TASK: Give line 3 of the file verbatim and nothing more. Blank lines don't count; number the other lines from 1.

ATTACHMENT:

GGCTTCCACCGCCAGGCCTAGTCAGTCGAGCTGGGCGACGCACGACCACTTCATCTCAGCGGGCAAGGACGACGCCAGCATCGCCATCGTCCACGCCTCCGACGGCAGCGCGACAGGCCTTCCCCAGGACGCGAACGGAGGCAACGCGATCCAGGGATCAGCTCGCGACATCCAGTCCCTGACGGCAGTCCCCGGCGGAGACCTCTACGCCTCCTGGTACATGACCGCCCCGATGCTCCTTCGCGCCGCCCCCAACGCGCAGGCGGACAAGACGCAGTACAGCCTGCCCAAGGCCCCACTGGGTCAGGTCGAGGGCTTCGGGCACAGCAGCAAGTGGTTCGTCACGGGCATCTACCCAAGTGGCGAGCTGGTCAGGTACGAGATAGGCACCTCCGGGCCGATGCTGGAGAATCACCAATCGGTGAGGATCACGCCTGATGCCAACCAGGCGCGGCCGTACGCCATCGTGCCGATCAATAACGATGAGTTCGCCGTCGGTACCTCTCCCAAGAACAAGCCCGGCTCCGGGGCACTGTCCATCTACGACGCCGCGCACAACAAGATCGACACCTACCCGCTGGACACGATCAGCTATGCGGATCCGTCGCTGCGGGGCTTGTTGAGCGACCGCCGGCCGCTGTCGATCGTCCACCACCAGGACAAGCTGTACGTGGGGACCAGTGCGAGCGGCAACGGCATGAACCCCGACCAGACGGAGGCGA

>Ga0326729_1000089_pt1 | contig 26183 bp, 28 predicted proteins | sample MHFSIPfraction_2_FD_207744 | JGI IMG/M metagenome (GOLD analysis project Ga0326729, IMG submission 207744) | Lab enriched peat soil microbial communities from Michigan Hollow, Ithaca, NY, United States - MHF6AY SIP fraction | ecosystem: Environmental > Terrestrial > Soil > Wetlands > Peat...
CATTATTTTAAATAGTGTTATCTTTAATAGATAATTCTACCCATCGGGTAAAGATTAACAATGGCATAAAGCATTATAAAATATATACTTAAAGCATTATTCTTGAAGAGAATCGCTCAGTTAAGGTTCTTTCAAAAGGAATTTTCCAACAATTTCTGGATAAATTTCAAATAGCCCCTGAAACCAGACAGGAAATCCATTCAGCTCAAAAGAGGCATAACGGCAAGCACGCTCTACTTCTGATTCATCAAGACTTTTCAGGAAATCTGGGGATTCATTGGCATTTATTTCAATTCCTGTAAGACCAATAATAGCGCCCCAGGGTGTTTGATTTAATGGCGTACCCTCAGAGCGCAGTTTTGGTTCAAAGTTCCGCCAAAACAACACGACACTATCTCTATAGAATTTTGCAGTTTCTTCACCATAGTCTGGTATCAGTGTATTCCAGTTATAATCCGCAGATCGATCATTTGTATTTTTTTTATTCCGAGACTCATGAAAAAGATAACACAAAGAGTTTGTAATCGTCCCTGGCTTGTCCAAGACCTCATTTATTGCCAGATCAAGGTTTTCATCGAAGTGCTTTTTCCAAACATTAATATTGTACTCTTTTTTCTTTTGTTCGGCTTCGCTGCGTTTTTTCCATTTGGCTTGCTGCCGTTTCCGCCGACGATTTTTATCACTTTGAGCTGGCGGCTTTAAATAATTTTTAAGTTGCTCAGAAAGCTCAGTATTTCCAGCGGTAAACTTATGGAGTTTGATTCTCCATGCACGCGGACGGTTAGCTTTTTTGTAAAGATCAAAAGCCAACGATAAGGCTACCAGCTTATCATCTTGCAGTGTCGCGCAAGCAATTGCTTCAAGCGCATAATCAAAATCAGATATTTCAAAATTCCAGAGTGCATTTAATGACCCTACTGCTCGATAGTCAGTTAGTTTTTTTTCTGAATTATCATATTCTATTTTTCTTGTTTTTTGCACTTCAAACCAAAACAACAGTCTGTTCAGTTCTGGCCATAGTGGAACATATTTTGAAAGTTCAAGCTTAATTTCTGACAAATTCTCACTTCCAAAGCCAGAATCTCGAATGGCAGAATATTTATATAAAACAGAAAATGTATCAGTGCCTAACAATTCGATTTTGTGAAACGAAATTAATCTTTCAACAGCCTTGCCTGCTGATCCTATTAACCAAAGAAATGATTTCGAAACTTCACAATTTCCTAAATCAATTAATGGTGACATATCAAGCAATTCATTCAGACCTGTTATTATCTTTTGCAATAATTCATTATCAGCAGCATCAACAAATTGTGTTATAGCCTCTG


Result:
CATTATTTTAAATAGTGTTATCTTTAATAGATAATTCTACCCATCGGGTAAAGATTAACAATGGCATAAAGCATTATAAAATATATACTTAAAGCATTATTCTTGAAGAGAATCGCTCAGTTAAGGTTCTTTCAAAAGGAATTTTCCAACAATTTCTGGATAAATTTCAAATAGCCCCTGAAACCAGACAGGAAATCCATTCAGCTCAAAAGAGGCATAACGGCAAGCACGCTCTACTTCTGATTCATCAAGACTTTTCAGGAAATCTGGGGATTCATTGGCATTTATTTCAATTCCTGTAAGACCAATAATAGCGCCCCAGGGTGTTTGATTTAATGGCGTACCCTCAGAGCGCAGTTTTGGTTCAAAGTTCCGCCAAAACAACACGACACTATCTCTATAGAATTTTGCAGTTTCTTCACCATAGTCTGGTATCAGTGTATTCCAGTTATAATCCGCAGATCGATCATTTGTATTTTTTTTATTCCGAGACTCATGAAAAAGATAACACAAAGAGTTTGTAATCGTCCCTGGCTTGTCCAAGACCTCATTTATTGCCAGATCAAGGTTTTCATCGAAGTGCTTTTTCCAAACATTAATATTGTACTCTTTTTTCTTTTGTTCGGCTTCGCTGCGTTTTTTCCATTTGGCTTGCTGCCGTTTCCGCCGACGATTTTTATCACTTTGAGCTGGCGGCTTTAAATAATTTTTAAGTTGCTCAGAAAGCTCAGTATTTCCAGCGGTAAACTTATGGAGTTTGATTCTCCATGCACGCGGACGGTTAGCTTTTTTGTAAAGATCAAAAGCCAACGATAAGGCTACCAGCTTATCATCTTGCAGTGTCGCGCAAGCAATTGCTTCAAGCGCATAATCAAAATCAGATATTTCAAAATTCCAGAGTGCATTTAATGACCCTACTGCTCGATAGTCAGTTAGTTTTTTTTCTGAATTATCATATTCTATTTTTCTTGTTTTTTGCACTTCAAACCAAAACAACAGTCTGTTCAGTTCTGGCCATAGTGGAACATATTTTGAAAGTTCAAGCTTAATTTCTGACAAATTCTCACTTCCAAAGCCAGAATCTCGAATGGCAGAATATTTATATAAAACAGAAAATGTATCAGTGCCTAACAATTCGATTTTGTGAAACGAAATTAATCTTTCAACAGCCTTGCCTGCTGATCCTATTAACCAAAGAAATGATTTCGAAACTTCACAATTTCCTAAATCAATTAATGGTGACATATCAAGCAATTCATTCAGACCTGTTATTATCTTTTGCAATAATTCATTATCAGCAGCATCAACAAATTGTGTTATAGCCTCTG